Housework help cut for 90-year-old

Balclutha man Norman Maze says he needs his hour's housework help because of pain associated with...
Balclutha man Norman Maze says he needs his hour's housework help because of pain associated with arthritis. Photo by Rachel Taylor.
A 90-year-old Balclutha arthritis sufferer says he was caught unaware by "cunning" questions over the telephone in an interview to establish whether he should keep his home help.

Former farmer Norman Maze unsuccessfully appealed to keep his housework assistance of an hour a week.

The telephone interview was in response to his appeal against losing it, about which he was told by letter.

He wished the person had come to his home and "talked it over", rather than phoning.

"That sort of riled me."

At first, he was not sure what the person was calling about and was caught "unawares".

He regrets taking part in the telephone interview, and did not realise he could request an assessment in person.

Mr Maze was unable to pinpoint the unsettling questions, or why he regarded them "cunning", but the process left him feeling uneasy.

In a recent letter, Southern District Health Board funding and finance general manager Robert Mackway-Jones told Mr Maze his appeal was unsuccessful as no "exceptional circumstances" had been identified.

Mr Maze said he was independent and cooked for himself.

He has had the help about a year.

He was doing his own housework now, despite suffering pain from arthritis.

"My knees give me hell."

Mr Maze replied to the district health board, sending the Otago Daily Times a copy of the letter.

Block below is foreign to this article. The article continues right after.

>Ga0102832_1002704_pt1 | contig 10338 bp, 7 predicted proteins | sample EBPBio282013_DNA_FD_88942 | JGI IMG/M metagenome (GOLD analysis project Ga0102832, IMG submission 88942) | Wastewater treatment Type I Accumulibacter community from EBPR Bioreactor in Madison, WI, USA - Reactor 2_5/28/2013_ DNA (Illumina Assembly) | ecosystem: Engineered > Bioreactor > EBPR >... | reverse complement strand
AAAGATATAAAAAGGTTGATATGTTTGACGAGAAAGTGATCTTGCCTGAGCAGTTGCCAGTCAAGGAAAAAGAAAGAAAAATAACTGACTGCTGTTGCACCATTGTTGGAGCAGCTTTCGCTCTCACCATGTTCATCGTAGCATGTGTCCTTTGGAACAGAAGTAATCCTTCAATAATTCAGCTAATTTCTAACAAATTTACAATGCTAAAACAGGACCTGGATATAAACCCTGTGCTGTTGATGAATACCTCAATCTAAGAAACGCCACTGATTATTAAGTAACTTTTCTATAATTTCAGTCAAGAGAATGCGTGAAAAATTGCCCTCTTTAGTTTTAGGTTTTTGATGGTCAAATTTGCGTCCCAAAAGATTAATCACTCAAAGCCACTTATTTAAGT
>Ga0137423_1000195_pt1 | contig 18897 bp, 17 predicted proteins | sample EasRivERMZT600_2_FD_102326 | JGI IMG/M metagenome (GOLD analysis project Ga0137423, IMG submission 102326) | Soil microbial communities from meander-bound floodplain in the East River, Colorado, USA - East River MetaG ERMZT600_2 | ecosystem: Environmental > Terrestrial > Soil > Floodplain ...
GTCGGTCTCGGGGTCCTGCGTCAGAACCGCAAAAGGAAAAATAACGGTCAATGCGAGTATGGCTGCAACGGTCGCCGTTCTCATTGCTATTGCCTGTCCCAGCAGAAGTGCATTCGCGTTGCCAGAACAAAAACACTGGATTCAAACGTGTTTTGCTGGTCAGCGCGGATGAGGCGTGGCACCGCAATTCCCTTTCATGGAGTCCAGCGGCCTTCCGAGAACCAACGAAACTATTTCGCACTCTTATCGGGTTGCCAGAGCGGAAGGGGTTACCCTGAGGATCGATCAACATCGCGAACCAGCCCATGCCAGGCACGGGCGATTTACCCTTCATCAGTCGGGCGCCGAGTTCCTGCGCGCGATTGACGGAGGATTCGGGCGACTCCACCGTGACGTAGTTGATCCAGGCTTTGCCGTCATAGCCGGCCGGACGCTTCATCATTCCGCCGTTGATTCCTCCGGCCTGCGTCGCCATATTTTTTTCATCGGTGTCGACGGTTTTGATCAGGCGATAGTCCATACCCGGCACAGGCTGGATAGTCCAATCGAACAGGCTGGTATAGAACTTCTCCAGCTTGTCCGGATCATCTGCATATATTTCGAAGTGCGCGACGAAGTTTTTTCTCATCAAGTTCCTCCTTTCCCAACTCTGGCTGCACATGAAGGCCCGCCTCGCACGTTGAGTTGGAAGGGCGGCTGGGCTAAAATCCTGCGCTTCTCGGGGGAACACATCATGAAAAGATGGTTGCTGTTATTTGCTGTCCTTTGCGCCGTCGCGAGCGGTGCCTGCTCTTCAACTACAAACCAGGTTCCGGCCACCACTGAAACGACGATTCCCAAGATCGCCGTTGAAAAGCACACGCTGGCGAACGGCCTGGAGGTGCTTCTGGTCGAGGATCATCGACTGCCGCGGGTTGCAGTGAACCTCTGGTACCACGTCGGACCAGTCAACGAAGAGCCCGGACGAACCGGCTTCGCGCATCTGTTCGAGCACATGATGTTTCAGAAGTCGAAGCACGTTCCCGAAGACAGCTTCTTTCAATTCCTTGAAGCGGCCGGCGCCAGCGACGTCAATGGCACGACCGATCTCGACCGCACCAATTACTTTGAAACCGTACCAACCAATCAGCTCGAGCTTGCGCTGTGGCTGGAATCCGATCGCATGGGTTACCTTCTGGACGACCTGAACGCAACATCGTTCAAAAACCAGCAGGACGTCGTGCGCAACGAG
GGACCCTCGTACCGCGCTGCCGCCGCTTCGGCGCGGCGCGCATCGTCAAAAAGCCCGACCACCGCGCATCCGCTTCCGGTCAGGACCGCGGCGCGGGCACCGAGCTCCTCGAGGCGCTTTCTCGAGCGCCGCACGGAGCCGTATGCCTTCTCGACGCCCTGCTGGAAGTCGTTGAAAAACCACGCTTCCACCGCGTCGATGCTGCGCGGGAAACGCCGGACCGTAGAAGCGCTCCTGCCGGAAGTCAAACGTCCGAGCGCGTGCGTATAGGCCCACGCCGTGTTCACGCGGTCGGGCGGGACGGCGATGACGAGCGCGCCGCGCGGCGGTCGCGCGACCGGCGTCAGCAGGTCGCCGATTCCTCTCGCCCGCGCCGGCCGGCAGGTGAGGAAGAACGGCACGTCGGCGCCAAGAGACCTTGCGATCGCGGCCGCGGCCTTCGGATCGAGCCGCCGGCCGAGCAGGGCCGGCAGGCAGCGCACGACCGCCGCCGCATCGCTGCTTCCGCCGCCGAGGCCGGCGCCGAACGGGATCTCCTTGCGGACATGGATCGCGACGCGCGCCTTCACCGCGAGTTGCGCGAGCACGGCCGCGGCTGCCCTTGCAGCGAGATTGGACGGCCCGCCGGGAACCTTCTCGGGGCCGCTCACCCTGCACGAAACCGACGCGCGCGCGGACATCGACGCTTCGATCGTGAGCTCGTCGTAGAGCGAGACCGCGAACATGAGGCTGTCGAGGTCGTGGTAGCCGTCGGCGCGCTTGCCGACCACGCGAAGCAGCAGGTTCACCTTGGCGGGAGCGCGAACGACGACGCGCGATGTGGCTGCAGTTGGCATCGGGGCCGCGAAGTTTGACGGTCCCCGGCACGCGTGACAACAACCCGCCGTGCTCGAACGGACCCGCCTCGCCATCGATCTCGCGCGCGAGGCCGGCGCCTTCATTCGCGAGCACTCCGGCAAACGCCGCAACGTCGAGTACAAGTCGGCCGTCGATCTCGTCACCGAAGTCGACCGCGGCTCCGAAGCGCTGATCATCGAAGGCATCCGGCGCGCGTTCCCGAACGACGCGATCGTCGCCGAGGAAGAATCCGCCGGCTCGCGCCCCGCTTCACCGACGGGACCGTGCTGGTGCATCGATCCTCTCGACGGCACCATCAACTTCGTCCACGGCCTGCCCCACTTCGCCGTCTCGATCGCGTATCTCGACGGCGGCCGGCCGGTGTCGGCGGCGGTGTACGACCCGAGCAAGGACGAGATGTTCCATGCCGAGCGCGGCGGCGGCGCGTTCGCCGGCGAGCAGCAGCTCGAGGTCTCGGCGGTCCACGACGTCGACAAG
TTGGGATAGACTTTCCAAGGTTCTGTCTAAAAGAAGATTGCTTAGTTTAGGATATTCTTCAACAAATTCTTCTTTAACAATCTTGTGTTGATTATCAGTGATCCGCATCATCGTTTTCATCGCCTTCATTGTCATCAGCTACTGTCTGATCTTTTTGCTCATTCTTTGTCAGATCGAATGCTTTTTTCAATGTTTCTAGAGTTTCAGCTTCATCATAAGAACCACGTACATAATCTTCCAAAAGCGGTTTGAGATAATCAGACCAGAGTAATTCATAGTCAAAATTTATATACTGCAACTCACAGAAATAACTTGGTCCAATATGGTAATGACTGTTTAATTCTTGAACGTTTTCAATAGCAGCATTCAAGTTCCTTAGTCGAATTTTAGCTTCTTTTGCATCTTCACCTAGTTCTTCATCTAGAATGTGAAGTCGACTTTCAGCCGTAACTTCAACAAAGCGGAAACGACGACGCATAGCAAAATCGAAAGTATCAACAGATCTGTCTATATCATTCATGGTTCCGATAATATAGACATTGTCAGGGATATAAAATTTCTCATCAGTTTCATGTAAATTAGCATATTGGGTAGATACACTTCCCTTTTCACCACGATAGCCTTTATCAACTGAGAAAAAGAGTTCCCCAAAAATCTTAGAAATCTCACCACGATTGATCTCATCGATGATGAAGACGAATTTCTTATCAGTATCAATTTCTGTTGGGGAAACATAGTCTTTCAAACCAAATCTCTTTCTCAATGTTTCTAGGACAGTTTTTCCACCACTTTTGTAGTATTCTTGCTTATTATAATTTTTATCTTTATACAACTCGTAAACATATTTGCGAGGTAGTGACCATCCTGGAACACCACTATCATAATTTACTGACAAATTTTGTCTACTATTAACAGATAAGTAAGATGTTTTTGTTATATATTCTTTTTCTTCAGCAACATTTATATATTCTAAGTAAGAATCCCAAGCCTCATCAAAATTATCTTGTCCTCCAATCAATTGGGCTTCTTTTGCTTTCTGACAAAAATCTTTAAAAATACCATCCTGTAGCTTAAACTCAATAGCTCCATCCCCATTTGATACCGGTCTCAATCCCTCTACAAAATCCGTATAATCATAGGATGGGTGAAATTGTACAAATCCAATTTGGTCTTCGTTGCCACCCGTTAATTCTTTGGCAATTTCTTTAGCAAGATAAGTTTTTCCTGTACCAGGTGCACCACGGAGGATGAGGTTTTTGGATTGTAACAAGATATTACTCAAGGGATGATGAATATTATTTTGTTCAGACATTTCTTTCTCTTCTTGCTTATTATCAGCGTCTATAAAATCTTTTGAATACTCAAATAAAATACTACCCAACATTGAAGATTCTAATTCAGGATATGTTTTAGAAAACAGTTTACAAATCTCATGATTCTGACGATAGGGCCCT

The World War 2 air force veteran wrote: "Seventy years ago I went to war to protect the kind of life you enjoy today . . .

"But today we are called upon to try to deal with another enemy who dictates our very existence and way of life.

"They are insidious, faceless bureaucrats whom you represent, and all they think of is the almighty dollar".

When contacted, Mr Mackway-Jones said the board did not discuss individual cases in the media.

He stood by the telephone interviews.

"People are advised earlier that an assessment process is to be undertaken and a time arranged with the assessor checking with people to ensure they are OK to proceed via phone."

Mr Mackway-Jones said telephone interviews were conducted fairly, and "quite a number" resulted in people keeping their help.

Since March, the board has been cutting the help of thousands of elderly people in Otago and Southland, because it was providing more domestic assistance than other DHBs.

Those receiving up to an hour and a-half lose their housework unless exceptional circumstances are established; those receiving more help are being reassessed case-by-case.



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